When you arrive, have a nice smile, a firm handshake and be smart – well dressed, good haircut – nothing to strange, depending on the job you’re applying for. Ok, so smile, that’s an important one, isn’t it? Yes. And make sure you look smart. Yes, and also good eye contact. You know, look the person in the eye with a nice smile and a firm handshake please. None of the limp handshakes. That is terrible. I don’t know about you, but I just hate those. That’s true, isn’t it. A firm handshake suggests confidence. Indeed, yes, and it shows confidence and it shows that, you know, that you’re serious. OK. So, imagine that I’m at a job interview, and the interviewer asks me a question like “Can you tell me about yourself?” OK. It’s a very general question. What does it mean? You really do have to think hard. Because what they want you to do is briefly summarize who you are and what you’re experience is. And that’s basically what most interviewers are asking. Uh huh. There are some other tricky questions they might have too, like “What’s your proudest achievement?” You know, I always say to my clients you have to really think hard, because what the interviewer is asking you really is how you solved a problem. They want to see your problem solving skills and how you achieved that, not just the results. So, how you solved a a problem. But they’ll be interested in the results as well, perhaps. Oh yes. So what you’re doing is, you start off with what was the situation, then what you did to deal with that problem and then what were the results at the end. And, when you’re giving results, be specific. Give numbers. Quantify your achievement. Don’t just say ‘sales increased, you know we had a good sales outcome.’ They want to know by how many percent, by how much. What did you do? So, always give numbers. Be specific. Oh, so that’s another good tip for us. So, another tricky one… in fact, I can remember being asked this at a job interview… ‘What’s your greatest strength?’ That was all right. But then they said, “What’s your greatest weakness?” Yes. Always difficult, isnt’ it, because you don’t want to say too much about your weaknesses. But the key here really, is turning that weakness into a strength. One of the things about weakness is it’s demonstrating your self awareness. So, pinpoint an area. So for example, if you are someone who puts a lot of attention to detail, so you could be detail orientated. But, it could also be that you’re too concerned about details. So that particular job required you to complete it in a certain amount of time and you are focused on too much detail. That is a weakness. So then, what you want to do, is to show how you’ve overcome that weakness. You’re aware of it, so this is what you try and do. Maybe you set yourself some time lines. So that’s what they’re trying to look at also and how you’ve overcome that weakness. That’s interesting. So it’s not just a question of trying to find a weakness that isn’t really a weakness… you need to be honest. Yes. But you also need to tell them how you’ve overcome it and got round it. Have you got any weaknesses, Fluency? I sure do. Shanthi, it’s really interesting what you’re saying about different types of questions interviewers might ask that all connect to the idea of how you solve a problem. Because when you’re also… when you’re talking about a weakness that they might want to know about, you said ‘something you’re trying to overcome.’ So, it seems like problem solving skills – both at the job and also with yourself, your personality – kind of connect in a way. Yeah, I mean it is very much that, because what you’re looking at is also self awareness, self knowledge of your strengths and weaknesses. Because we’re all going to have that. One of the key things I always say when you’re applying for a job – look at the key skills they’re looking at in your job specification. And you’ve got to really think hard about what are the skills that you have where you are strong at and perhaps where you’re going to be a bit weaker. But then you’ve got to find a way to turn that round into a strength. That’s another good tip isn’t it? Very good, yeah. To make sure you study those job specifications so you can match what you’re saying to what they’re looking for. Yeah. People will see through waffe. And they will see see through – if you’re not being honest. Because what happens when we’re not being honest, we start waffling, we start talking too much, we start rambling, and we’re not focused. And an interviewer can see right through that. One of the other things I always say to my clients, particularly where they’re having an interview in English which is not their native language – is to not be afraid of pausing for a while. You know, we all get very nervous, we get get worried. And all of us do that. And then the tendency is to rush into the answer… with the answer. And what I always says is “…just give yourself a few seconds and you know pause and then answer the question.” It doesn’t show that, you know, you don’t have the answer but it just shows that you’re in control, um, of what you’re about to say. That’s another good tip, isn’t it? Yeah. I mean I… Don’t rush in. Yeah – you rushed in, Fluency. Ha ha ha ha. I was so excited that Shanthi started talking about when you’re not a native speaker since before that we hadn’t really talked about that. I mean that advice that we’re giving here – Shanthi’s giving is great for everybody – but it’s… when I work with students who are learning English, and you just prepare for job interivews, it’s even more important to be more prepared for the types of questions that will be asked, and also, as Shanthi said, to uh… it’s OK to pause and I want to ask, and I think you’ll agree Shanthi, it’s OK to ask to clarify the question and to be prepared with ways to ask “…do you mean that this” … or because that’s also a way to show that you’re solving a problem, trying to do something the right way as opposed to just pretending you understood. Yeah. That’s really important, isn’t it, to make sure you’ve understood the question. You don’t want to answer the wrong one. Absolutely, because actually it takes a lot of confidence say I didn’t quite get that – what you’re asking me is this… or maybe repeat that question so that it is down to the interviewer to confirm what they’ve just asked. Because sometimes they’re not that clear. Don’t put yourself at a lower level just because you are not a proficient speaker of English and assume that they they’re always right or they’re always clear. If you haven’t understood don’t make it “…I’m so sorry, I haven’t understood.” No. Turn it over to them to repeat their questions.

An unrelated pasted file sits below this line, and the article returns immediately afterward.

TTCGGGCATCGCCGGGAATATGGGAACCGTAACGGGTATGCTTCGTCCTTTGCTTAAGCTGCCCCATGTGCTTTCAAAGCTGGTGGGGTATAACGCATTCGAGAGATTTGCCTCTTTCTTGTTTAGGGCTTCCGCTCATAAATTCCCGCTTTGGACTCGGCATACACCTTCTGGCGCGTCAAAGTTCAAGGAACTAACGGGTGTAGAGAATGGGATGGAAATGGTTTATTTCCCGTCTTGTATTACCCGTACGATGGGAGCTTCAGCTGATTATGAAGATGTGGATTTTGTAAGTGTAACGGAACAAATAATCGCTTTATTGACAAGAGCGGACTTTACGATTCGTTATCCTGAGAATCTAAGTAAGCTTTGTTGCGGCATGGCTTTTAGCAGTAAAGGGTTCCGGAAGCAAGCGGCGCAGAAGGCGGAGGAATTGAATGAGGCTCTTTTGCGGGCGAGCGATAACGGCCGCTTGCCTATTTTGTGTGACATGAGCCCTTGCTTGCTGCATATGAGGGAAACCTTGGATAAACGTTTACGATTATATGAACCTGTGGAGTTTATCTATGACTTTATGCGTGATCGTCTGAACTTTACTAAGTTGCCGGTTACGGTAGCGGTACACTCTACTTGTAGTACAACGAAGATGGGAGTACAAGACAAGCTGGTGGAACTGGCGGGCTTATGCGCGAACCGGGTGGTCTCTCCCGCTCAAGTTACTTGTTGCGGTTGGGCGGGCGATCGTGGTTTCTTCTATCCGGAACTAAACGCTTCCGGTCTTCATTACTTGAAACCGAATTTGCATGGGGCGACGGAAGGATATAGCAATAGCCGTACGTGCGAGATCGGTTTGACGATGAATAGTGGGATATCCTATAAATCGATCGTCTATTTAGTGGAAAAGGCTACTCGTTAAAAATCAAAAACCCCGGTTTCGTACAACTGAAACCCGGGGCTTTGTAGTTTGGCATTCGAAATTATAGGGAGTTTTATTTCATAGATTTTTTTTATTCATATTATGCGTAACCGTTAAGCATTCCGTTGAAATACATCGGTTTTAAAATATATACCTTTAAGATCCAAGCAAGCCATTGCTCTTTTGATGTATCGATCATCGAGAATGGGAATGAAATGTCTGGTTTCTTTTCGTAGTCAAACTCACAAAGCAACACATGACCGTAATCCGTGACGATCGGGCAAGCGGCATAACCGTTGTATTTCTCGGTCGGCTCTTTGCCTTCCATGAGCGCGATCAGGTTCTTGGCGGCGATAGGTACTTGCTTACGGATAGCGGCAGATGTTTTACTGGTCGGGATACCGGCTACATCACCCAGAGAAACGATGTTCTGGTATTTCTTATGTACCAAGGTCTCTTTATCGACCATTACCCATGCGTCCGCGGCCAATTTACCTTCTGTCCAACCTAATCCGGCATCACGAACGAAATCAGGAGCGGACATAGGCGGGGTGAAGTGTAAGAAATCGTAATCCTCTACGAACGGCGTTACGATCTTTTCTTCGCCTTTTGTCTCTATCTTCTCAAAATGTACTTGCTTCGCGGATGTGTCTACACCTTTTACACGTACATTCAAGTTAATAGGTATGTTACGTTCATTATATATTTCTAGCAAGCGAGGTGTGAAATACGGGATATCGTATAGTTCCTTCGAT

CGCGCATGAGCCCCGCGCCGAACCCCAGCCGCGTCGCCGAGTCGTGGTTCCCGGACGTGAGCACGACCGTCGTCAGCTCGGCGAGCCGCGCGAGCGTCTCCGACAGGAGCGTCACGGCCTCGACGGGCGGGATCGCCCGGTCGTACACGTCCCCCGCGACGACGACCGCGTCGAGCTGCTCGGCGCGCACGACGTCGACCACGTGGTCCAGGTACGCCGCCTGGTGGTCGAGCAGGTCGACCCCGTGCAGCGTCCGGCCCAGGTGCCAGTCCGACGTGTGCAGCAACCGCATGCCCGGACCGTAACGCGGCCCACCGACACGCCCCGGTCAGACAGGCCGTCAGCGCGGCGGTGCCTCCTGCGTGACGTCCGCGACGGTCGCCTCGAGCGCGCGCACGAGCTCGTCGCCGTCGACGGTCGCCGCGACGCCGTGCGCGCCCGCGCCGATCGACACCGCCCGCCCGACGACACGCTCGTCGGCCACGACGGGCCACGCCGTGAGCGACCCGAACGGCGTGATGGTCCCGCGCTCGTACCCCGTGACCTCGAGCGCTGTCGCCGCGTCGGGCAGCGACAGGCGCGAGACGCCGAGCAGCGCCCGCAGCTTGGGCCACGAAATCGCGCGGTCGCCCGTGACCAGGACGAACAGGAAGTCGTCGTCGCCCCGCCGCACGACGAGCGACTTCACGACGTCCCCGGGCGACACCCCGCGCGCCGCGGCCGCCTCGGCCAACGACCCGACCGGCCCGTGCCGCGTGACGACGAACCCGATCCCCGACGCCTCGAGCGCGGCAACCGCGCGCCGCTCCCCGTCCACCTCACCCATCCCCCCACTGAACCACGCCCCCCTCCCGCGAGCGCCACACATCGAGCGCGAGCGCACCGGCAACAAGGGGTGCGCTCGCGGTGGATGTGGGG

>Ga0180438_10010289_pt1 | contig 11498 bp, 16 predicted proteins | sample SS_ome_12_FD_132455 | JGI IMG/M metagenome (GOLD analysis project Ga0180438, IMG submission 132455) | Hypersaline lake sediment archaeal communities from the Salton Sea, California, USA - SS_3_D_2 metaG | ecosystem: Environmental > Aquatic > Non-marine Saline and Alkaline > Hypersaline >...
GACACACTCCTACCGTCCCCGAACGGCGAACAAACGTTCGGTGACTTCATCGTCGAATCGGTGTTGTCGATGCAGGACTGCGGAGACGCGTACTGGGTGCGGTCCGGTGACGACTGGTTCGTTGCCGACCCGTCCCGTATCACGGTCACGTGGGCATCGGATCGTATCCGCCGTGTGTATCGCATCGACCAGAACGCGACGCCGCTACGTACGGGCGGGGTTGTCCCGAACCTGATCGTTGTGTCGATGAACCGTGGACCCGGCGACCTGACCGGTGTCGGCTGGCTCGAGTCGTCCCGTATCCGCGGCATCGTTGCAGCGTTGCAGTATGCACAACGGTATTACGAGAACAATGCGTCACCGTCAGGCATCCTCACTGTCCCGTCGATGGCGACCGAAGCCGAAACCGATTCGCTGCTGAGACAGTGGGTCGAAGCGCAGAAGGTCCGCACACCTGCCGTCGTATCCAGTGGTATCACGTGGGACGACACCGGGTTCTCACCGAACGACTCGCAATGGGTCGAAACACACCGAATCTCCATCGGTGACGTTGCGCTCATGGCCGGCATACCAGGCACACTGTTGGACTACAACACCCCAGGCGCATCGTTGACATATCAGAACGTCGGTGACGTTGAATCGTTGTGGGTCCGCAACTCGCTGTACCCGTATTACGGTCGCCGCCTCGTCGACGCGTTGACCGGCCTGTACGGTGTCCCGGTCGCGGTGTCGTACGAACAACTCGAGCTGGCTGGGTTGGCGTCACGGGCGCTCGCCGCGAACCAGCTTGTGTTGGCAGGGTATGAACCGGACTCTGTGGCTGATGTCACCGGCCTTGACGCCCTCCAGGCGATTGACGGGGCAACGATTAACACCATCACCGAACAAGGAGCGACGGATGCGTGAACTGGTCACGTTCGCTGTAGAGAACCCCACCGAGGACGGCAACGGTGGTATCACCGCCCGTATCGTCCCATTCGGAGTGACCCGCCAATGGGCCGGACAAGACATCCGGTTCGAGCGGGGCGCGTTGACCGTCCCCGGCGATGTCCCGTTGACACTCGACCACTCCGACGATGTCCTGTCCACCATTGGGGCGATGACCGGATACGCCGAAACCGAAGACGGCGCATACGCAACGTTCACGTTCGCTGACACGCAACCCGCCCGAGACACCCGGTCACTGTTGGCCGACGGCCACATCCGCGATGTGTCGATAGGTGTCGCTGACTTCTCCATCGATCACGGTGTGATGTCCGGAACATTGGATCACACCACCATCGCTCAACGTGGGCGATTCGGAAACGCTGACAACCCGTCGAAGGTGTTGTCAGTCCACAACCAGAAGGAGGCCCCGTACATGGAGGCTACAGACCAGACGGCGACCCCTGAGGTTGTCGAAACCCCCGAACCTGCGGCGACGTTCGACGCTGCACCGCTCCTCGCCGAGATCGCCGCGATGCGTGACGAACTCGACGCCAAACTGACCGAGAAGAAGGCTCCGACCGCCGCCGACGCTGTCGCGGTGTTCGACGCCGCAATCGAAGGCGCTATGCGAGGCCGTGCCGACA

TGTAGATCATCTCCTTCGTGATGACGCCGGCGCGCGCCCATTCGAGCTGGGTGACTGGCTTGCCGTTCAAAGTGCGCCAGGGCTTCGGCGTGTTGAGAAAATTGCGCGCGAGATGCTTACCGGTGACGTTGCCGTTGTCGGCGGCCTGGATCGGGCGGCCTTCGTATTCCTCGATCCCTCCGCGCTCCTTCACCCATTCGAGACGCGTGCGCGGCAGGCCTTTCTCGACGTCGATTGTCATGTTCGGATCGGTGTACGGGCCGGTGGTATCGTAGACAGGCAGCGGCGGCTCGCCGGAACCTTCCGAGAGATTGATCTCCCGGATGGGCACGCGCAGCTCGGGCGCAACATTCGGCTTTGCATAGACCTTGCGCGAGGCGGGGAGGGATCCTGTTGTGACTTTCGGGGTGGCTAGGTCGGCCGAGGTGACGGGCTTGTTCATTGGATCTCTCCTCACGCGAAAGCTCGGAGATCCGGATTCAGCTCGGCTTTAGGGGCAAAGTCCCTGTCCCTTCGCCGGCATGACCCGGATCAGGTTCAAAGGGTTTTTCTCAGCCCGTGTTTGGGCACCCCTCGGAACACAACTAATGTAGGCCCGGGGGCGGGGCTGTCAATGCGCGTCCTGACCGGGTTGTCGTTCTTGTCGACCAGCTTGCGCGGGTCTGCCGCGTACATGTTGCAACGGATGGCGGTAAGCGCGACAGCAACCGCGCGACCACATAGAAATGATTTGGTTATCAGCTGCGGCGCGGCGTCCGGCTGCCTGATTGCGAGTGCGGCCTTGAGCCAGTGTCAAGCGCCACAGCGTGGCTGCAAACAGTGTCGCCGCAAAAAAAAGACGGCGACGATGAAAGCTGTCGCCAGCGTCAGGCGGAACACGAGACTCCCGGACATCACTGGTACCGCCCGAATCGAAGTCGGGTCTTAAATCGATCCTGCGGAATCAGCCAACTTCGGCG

You know I often have that problem with you Jay.